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I hope I phrased this correctly. lshw gives:

         description: DIMM Synchronous 400 MHz (2.5 ns)
         product: M378B5773CH0-CH9
         vendor: Samsung
         physical id: 0
         slot: DIMM0
         size: 2GiB
         width: 64 bits
         clock: 400MHz (2.5ns)

And indeed the memory speed is set is set to 800MHz in the BIOS, which I think makes sense since it is a double rate.

On the other hand, Googling strongly suggests that to this product number corresponds the PC3-10600 type, which is 1333MHz, not 800MHz. And this seems to be confirmed in the BIOS, where if I select Auto for memory bus speed, 1333MHz is selected "based on SPD settings".

However in the latter case, the computer does not boot, i.e. the kernel panics, complaining that something attempted to kill the Idle process.

So, I am I am beginning to suspect that I have been given defective memory, the technician that installed saw this, and lowered the bus speed. Is this a possibility?

NEW DEVELOPMENT

The suggestions below have been very helpful, wish I could accept them both. Well, before running the memtest, I had the idea to reset the bios to its default settings, which I had not done on this computer. What do you know? Both the bus clock was set to Auto, i.e. 1333MHz and the computer booted normally, and seems to be able to pass the memtest (didn't let it finish). Before, I could not even get GRUB to load sometimes, and never the system.

So although I was paranoid about being scammed, it was some setting that the retailer en(dis)abled that caused the crashes. What it was, and why they had changed it will probably remain a mystery, since the days when I could understand HALF the options in my BIOS are long gone. :-)

I will post back if there is any more instability. Many thanks.

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Also this answers the original question: dmidecode and lshw list the EFFECTIVE frequencies. Since I booted with the new settings, they show the new value 1333/2=667 –  Panayiotis Karabassis Mar 30 '12 at 14:15

2 Answers 2

This could be one of the cases bellow :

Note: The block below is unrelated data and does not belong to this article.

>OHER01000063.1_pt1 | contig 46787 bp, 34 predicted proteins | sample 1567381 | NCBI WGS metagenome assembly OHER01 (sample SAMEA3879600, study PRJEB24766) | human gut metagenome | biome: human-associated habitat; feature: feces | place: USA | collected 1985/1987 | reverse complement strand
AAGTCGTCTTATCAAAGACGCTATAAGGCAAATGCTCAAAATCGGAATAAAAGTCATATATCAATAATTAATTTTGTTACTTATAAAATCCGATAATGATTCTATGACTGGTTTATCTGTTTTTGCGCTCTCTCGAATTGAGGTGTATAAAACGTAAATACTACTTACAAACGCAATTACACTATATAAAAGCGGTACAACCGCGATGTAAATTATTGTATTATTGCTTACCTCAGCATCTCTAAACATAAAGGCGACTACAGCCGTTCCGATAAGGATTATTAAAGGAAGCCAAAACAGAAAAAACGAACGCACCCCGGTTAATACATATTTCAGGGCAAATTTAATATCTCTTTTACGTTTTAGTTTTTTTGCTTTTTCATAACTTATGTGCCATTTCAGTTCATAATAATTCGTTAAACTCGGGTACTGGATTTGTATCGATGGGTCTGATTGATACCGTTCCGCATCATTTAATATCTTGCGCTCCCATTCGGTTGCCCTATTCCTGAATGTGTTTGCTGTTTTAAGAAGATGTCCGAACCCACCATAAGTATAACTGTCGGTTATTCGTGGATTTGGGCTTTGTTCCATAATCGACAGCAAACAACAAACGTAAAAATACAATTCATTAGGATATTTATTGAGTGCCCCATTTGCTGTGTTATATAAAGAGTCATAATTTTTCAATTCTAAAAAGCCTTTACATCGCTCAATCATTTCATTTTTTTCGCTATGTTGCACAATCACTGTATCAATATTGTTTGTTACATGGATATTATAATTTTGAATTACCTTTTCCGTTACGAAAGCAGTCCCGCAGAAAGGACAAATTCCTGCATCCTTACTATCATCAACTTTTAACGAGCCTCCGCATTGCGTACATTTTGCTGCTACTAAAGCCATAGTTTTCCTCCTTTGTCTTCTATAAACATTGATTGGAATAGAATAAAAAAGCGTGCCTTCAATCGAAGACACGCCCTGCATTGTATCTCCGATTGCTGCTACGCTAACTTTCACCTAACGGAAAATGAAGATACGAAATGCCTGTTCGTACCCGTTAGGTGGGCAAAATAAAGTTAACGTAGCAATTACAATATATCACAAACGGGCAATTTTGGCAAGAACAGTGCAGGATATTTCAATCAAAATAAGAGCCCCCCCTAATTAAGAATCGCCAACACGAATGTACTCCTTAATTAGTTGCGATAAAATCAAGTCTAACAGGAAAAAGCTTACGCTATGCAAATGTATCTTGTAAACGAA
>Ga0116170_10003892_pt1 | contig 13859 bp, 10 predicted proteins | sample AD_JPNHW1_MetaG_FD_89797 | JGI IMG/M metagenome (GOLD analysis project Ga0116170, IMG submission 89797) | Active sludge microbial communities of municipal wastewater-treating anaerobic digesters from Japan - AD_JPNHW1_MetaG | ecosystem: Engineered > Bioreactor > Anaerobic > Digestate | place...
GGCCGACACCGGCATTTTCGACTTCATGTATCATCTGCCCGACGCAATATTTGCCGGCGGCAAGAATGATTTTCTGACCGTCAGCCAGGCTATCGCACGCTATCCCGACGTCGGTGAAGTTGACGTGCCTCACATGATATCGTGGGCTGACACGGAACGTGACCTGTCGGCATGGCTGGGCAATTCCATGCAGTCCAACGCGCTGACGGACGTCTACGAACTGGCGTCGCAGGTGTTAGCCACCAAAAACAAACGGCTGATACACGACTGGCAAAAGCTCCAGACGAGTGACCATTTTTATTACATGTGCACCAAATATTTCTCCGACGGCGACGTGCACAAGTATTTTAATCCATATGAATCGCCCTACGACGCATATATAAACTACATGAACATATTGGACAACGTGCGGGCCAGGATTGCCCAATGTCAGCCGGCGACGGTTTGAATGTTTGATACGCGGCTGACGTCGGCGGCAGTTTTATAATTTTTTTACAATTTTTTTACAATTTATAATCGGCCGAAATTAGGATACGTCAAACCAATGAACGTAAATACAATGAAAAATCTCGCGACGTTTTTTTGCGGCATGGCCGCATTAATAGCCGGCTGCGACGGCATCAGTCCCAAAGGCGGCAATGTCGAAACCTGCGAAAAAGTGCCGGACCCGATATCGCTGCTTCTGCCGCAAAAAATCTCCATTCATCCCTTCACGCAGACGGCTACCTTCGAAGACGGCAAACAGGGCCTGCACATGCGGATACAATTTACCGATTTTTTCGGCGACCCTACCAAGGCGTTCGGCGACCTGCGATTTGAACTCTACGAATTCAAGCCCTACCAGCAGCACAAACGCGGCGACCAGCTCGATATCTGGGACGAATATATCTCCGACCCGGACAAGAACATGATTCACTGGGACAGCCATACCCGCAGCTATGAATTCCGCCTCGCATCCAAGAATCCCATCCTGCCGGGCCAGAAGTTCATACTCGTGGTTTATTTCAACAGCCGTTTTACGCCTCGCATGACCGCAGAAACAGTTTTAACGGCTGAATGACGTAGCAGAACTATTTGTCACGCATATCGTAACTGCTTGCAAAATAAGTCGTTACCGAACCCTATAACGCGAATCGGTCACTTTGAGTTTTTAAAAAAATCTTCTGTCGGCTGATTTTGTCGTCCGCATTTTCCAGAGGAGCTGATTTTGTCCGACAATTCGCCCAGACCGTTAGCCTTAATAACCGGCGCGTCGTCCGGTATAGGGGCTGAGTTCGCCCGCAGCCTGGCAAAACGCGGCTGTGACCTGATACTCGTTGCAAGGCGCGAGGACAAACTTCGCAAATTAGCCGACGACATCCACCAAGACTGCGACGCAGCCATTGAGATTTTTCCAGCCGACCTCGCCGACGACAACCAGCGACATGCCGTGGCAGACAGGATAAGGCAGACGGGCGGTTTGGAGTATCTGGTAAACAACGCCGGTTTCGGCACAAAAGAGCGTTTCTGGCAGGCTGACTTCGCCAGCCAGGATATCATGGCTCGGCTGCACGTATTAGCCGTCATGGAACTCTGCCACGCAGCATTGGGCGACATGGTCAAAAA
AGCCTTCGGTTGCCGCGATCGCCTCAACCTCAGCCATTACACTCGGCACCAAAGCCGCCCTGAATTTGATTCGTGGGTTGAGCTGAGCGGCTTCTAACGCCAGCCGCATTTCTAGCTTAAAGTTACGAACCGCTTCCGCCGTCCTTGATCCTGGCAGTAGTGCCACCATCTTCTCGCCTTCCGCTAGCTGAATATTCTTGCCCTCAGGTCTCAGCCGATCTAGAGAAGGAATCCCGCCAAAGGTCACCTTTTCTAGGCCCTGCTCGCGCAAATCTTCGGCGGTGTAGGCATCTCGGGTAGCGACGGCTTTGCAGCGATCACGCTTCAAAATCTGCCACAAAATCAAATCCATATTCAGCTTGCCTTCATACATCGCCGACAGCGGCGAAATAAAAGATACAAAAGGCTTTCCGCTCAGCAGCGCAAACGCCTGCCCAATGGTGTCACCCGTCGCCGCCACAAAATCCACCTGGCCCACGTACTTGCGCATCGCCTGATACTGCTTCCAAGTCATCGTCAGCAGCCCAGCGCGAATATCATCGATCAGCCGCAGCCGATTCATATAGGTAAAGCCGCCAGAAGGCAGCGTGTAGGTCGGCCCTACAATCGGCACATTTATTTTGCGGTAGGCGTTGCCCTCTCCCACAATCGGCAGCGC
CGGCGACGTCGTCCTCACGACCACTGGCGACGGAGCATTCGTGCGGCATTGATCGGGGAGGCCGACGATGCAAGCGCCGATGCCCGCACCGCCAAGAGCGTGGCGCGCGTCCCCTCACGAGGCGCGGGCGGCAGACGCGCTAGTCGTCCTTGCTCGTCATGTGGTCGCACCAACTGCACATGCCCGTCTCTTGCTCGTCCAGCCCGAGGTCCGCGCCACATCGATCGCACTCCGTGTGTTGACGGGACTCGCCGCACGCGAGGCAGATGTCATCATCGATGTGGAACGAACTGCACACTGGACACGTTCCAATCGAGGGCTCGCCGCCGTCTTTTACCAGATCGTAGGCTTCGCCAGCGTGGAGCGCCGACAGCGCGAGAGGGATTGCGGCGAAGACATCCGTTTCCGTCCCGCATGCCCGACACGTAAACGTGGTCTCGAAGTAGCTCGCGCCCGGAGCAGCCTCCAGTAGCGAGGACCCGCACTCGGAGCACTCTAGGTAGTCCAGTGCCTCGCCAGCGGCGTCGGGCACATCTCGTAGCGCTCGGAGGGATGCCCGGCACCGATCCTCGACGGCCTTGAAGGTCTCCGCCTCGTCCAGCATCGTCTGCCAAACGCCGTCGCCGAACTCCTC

1. Your motherboard does not support that frequency 1333.
  2. defective memory (memtest - so you can prove it )
  3. the kernel that you use doesn't support motherboard / ram frequency combo .
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+1 for memtest86, or variant. Theoretical discussion is all very well, and I can understand your suspicions, but to really know if your memory works at a given speed, test it. –  MadHatter Mar 30 '12 at 9:54

To answer your "do I have bad RAM?" question first: this is a possibility, but only one among many.

The actual limit for the clock frequency on the memory bus will depend on a lot of factors, including your memory module configuration. Consult your system's (or mainboard's) documentation to rule architectural limits out as a possible cause.

It also might be worth removing a number of modules to get a meaningful minimal memory configuration (e.g. leaving just two DIMMs in place), raising the clock speed and retrying booting / running a memtest. If it fails, swap the two plugged modules for two different ones and try again.

Since those are cheapo non-ECC, unbuffered and unregistered modules, you might have a bad module which gets mostly unnoticed. But I also have seen memtest86 consistently reporting memory errors in a narrow address region where exchanging the modules did not help - circuit path or memory controller issues on your mainboard would look pretty much the same as a bad DIMM.

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